A Rule 56 motion for summary judgment by a plaintiff in United States District Court is the topic of this blog post. Rule 56 refers to Federal Rule of Civil Procedure 56 which states in pertinent part that summary judgment is proper where “the movant shows that there is no genuine dispute as to any material fact and the movant is entitled to judgment as a matter of law.” See Fed. R. Civ. P 56(a).
Any party moving for summary judgment under Rule 56 must file the motion no later than 30 days after the close of all discovery in the case unless a different time is specified by a local rule or specific order of the Court.
The moving party should give at least 31 calendar days notice of the motion unless a different time is specified by a local rule or specific order of the Judge hearing the case. The moving party should carefully review the local rules for their Court as well as standing orders for the Judge as many districts and even individual Judges have very specific rules and procedures that must be followed.
One United States District Court that has very specific local rules is the Central District of California where local rule 7-3 requires that the moving party must meet and confer with the opposing party in an attempt to resolve any issues before any motion is filed and local rule 56-1 has very specific requirements for the documents that must be included with the motion including a requirement that a Statement of Uncontroverted Facts and Conclusions of Law and proposed Judgment granting summary judgment must be served and filed with the motion.
Filing a Rule 56 summary judgment motion should be considered by any plaintiff who can show that their complaint clearly alleges sufficient facts to establish each and every required element of all causes of action contained in the complaint and that the answer filed by a defendant consists of nothing but generic “boilerplate” affirmative defenses which fail to state any facts sufficient to constitute affirmative defenses and that the discovery responses provided by defendant are also deficient and lacking in any specific facts or evidence.
The United States Supreme Court has stated that the moving party on a Rule 56 motion for summary judgment has the burden of demonstrating that there is no genuine issue of fact in dispute that requires a trial. Once the moving party has met their burden the party opposing the motion cannot just rely on any denials in their pleadings but instead they must set forth specific facts showing a genuine issue of fact in dispute that requires trial.
The Ninth Circuit Court of Appeals has stated that the opposing party cannot defeat a motion for summary judgment simply by relying on conclusory allegations that are not supported by any evidence. And they have also stated that an issue of fact alone is not sufficient reason to deny a motion for summary judgment unless there is a genuine issue of material fact that is capable of directly affecting the outcome of the case, and that the evidence must be substantial and not merely speculative.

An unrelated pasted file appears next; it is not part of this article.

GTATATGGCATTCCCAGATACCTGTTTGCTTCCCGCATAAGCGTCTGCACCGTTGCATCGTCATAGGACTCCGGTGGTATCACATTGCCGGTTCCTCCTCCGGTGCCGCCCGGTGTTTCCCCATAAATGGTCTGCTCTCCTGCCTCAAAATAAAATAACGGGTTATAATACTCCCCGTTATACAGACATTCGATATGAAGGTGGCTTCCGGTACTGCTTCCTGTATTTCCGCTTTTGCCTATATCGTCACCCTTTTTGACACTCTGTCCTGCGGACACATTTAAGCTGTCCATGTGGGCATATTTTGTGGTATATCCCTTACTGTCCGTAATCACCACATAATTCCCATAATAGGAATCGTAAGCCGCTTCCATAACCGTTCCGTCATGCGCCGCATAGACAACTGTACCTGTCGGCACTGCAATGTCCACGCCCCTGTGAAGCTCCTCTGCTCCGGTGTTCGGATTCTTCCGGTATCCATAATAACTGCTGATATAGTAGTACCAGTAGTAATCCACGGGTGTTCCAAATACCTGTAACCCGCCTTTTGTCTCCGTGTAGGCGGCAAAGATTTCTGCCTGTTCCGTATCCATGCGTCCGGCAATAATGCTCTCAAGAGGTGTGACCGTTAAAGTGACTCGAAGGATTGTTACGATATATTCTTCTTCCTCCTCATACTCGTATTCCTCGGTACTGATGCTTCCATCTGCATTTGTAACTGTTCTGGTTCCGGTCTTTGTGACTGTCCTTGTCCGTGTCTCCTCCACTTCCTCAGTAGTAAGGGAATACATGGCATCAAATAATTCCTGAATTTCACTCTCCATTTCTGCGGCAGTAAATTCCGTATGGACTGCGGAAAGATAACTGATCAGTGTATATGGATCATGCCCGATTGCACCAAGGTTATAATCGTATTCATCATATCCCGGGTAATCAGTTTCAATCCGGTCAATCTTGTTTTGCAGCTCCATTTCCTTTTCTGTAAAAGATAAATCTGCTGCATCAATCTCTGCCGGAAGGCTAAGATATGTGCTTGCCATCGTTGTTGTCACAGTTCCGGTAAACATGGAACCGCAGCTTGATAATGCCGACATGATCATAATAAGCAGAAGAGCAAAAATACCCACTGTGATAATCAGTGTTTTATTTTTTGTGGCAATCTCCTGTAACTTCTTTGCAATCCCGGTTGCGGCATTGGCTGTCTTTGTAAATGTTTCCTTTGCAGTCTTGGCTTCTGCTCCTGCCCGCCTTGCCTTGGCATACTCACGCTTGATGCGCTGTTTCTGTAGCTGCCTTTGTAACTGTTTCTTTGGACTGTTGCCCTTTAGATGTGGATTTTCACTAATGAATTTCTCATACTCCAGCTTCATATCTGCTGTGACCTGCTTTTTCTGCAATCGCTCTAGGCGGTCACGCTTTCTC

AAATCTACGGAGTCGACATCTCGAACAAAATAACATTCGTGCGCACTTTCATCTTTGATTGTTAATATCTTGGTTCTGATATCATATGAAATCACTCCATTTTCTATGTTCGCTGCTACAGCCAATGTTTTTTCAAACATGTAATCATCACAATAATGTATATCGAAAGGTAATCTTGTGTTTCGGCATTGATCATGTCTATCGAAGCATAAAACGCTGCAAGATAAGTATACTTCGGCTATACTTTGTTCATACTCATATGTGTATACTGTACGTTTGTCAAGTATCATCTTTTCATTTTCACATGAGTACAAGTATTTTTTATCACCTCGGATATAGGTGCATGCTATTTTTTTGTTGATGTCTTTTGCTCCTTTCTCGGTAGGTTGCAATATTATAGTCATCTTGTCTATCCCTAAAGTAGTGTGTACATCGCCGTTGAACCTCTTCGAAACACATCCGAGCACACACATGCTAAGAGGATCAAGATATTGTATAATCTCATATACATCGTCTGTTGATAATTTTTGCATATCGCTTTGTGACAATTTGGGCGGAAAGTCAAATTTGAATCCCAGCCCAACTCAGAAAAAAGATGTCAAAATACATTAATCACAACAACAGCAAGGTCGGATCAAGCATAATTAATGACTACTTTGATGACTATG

Attorneys or parties who would like to view a portion of a 16 page sample motion for summary judgment in United States District Court containing brief instructions, a table of contents and table of authorities as well as a memorandum of points and authorities with citations to case law and statutory authority, statement of uncontroverted facts and conclusions of law, sample declaration, proposed judgment granting summary judgment and proof of service by mail sold by the author can use the link shown below.
The author of this blog post, Stan Burman, is an entrepreneur and freelance paralegal who has worked in California and Federal litigation since 1995 and has created over 255 sample legal documents for California and Federal litigation. If you are in need of assistance with any California or Federal litigation matters, Mr. Burman is available on a freelance basis. Mr. Burman may be contacted by e-mail at DivParalgl@yahoo.com for more information. He accepts payments through PayPal which means that you can pay using most credit or debit cards.
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Please note that the author of this blog post, Stan Burman is NOT an attorney and as such is unable to provide any specific legal advice. The author is NOT engaged in providing any legal, financial, or other professional services, and any information contained in this blog post is NOT intended to constitute legal advice.
The materials and information contained in this blog post have been prepared by Stan Burman for informational purposes only and are not legal advice. Transmission of the information contained in this blog post is not intended to create, and receipt does not constitute, any business relationship between the author and any readers. Readers should not act upon this information without seeking professional counsel.